10 common PHP security mistakes

23 August 2011

Security is an often overlooked part of PHP programming. So therefore, I present you the basics of PHP security: the ten most common PHP security mistakes.

1. Never include files from user input



Creating a navigation seems easy when you do this:

<a href="index.php?page=welcome">welcome</a>

And then include the page like this:

include($_GET['page'].'.php');

This is really dangerous. Hackers can use this to display/include/run every file on your server, and even on other servers!

2. Register_globals = ON



This option was introduced a long time ago to make development in PHP easier, but it added a lot more problems security-wise. What it does: it registers variables from (for example) the query string (?page=filename) as global variables. This way hackers can overrule variables by setting them in the address bar of the browser. Luckily this feature is depricated from PHP version 5.3.0 on.

3. Always validate data used in eval()



There are very few situations where eval() is neccessary, but if you can't avoid using it, always validate the string that is executed by eval(). Especially when user generated content is parsed by the eval() function.

4. Never execute unescaped queries



To prevent MySQL injection, always escape all variables in any query. For example: if somebody enters this as his or her name in a contact form:

johan'; DELETE FROM customers WHERE 1 OR username = '

The insert query will look like this when you don't escape the user input:

INSERT INTO contact SET name='johan'; DELETE FROM customers WHERE 1 OR username = ''

Wich inserts a record (like it is supposed to do), but also delete all records from the customers table. To prevent this, use the mysql_escape_string() function (or something similar) to escape user input.

$q = "INSERT INTO contact SET name='". mysql_escape_string($name) ."'";


5. Check the $_SESSION in every protected page



If you have a protected area in your site, like a CMS, commenting system, forum, etc. you probably use sessions to store logedin users. Check the session on EVERY page that is protected. Easiest way to do this is to include a file in the first line of every page, that checks the session for a user to have the proper right to view the page.

6. Always use .php as an extension



Use a .php extension for all files used in a site. The webserver parses all files with a php extension and will never display the contents of the file. If you name a file with .inc, .ini, or .conf the server will not execute the file when called directly, but just display the contents of the file. Especially dangerous with config files containing database logins...

7. Input validation



Alsways validate all user input. If an entered value should always be an integer, always check the value with intval(). If a user can enter text (to leave a comment on a blogpost, for example) always strip all HTML tags with strip_tags(), etc. There are many functions in the PHP library to validate and strip user input.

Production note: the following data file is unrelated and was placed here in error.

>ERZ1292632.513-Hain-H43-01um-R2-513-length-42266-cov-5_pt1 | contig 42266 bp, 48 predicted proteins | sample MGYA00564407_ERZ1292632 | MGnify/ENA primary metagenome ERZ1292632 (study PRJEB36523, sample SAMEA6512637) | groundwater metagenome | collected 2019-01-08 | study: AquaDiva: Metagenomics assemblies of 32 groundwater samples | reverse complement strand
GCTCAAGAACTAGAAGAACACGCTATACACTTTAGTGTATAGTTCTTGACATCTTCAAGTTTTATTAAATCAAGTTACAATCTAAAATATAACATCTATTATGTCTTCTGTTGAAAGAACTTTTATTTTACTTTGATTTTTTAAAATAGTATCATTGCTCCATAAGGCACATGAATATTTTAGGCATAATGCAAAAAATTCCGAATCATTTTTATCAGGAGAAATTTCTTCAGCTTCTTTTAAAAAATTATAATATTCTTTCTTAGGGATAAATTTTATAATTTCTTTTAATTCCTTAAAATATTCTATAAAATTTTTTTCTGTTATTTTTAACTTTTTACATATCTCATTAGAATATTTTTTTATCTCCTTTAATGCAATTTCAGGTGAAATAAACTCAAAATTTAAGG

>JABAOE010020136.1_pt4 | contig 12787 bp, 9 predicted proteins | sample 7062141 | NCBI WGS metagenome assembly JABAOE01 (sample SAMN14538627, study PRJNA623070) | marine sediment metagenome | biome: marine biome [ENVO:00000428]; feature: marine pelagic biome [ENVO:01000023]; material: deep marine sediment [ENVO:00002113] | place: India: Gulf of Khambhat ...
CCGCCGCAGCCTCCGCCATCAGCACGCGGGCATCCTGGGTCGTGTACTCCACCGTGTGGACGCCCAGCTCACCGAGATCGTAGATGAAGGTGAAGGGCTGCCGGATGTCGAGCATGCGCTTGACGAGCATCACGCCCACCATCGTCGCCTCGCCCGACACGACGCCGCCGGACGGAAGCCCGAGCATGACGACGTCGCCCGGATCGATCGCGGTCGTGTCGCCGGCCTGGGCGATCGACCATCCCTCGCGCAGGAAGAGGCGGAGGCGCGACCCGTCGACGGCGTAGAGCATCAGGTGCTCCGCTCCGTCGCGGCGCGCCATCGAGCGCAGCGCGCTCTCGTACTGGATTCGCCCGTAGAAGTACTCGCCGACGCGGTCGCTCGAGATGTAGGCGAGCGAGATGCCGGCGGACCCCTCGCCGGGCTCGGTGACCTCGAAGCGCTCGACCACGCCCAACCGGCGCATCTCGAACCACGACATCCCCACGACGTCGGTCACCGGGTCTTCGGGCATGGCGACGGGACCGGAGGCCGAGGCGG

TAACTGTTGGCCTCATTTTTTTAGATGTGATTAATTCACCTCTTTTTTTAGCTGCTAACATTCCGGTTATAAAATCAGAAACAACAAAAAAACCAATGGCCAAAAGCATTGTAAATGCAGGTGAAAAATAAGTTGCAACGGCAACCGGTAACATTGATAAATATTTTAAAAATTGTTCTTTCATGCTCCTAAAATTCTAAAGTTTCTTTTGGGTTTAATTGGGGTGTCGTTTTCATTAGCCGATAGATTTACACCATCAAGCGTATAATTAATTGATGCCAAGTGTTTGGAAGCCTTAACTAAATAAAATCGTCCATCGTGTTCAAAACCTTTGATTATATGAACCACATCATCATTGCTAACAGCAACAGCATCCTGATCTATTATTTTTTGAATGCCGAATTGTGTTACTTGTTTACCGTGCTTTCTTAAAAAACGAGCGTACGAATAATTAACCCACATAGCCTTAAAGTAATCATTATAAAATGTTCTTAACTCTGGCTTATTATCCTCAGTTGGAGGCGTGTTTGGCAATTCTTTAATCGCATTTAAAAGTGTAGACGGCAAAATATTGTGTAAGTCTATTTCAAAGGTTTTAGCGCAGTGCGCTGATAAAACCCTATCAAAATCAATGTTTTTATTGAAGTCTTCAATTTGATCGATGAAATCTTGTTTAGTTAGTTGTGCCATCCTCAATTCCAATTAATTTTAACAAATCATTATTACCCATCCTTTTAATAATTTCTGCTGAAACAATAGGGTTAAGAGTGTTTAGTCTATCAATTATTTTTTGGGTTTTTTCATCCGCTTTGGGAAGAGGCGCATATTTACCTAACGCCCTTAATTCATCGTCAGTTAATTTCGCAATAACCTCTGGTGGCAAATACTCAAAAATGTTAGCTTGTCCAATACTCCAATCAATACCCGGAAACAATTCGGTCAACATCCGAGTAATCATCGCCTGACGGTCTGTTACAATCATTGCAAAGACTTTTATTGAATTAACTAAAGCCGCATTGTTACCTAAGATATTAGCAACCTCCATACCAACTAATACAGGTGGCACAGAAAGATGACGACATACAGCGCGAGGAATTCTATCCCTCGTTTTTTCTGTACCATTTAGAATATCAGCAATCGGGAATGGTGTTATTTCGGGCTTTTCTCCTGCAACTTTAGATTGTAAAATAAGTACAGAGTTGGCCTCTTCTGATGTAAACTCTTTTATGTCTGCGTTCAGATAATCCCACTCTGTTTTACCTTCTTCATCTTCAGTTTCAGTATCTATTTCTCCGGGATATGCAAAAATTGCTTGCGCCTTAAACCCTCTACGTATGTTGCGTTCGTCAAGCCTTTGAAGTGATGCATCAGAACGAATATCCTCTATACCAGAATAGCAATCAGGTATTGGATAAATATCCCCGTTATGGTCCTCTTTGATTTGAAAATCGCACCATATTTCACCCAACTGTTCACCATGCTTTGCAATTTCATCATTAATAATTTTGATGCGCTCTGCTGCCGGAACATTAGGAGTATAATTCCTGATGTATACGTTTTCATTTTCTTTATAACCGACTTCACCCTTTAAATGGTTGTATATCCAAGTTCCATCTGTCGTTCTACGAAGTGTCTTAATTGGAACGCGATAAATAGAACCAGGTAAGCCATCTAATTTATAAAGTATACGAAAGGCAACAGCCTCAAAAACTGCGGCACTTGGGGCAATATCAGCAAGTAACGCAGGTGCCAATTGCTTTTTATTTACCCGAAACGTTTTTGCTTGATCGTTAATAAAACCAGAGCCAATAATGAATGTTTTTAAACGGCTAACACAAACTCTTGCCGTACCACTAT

8. Output filtering



When displaying user generated content, like comments on a blogpost, always strip and escape there content. htmlspecialchars() converts all special characters to there html entities thus preventing HTML code to be rendered by the browser. Strip_tags() goes a step further and strips out all HTML tags, including JS, CSS, etc.

9. Don't display errors



Turn of error reporting. Many errors generated and displayed by the server contain information that is usefull for hackers to hack your site. Tablenames, file locations, etc can be used in MySQL injections and other hacks. You should hide all error and warning reports and mail them to yourself (only if your confident with your coding skills or if you don't mind deleting a lot of mails every day) or only display reports for certain IP's (at your home or something).

10. Redirect after form actions



One of the easiest ways for somebody to do harm to your site is to keep pressing F5+ENTER after submitting a form and keep repeating the action. You wouldn't like to log in to your database each morning to delete another 5000 comments that some scriptkiddy entered in your blog. To prevent this, redirect somewhere with the header('location: ') function. Easiest is to redirect to the same page, or back to the previous page and display a succes message.
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4 comments

  1. Gravatar

    Chris Cornutt

    04 June 2014

    One thing here, it's usually advised to use bind variables and prepared statements (PDO in PHP's case) over trying to escape something with the MySQL escaping function(s): http://php.net/pdo.

    SQL statements should *never* be the result of concatenated strings.

  2. Gravatar

    Farag Elfadaly

    05 June 2013

    very good article, show the idea obviously....

  3. Gravatar

    Philinda

    03 September 2011

    Tip top stuff. I'll epxcet more now.

  4. Gravatar

    Alex

    24 August 2011

    Storing all back-end (e.g. everything below the UI layer) outside the webroot is also a good thing. It makes them inaccesible via HTTP, even in the case of configuration errors. Also, redirect errors to a logfile instead of displaying them to a visitor. It's a little security-by-obscurity, but error messages can give away a great deal of information like SQL usernames, (parts of) queries, etc.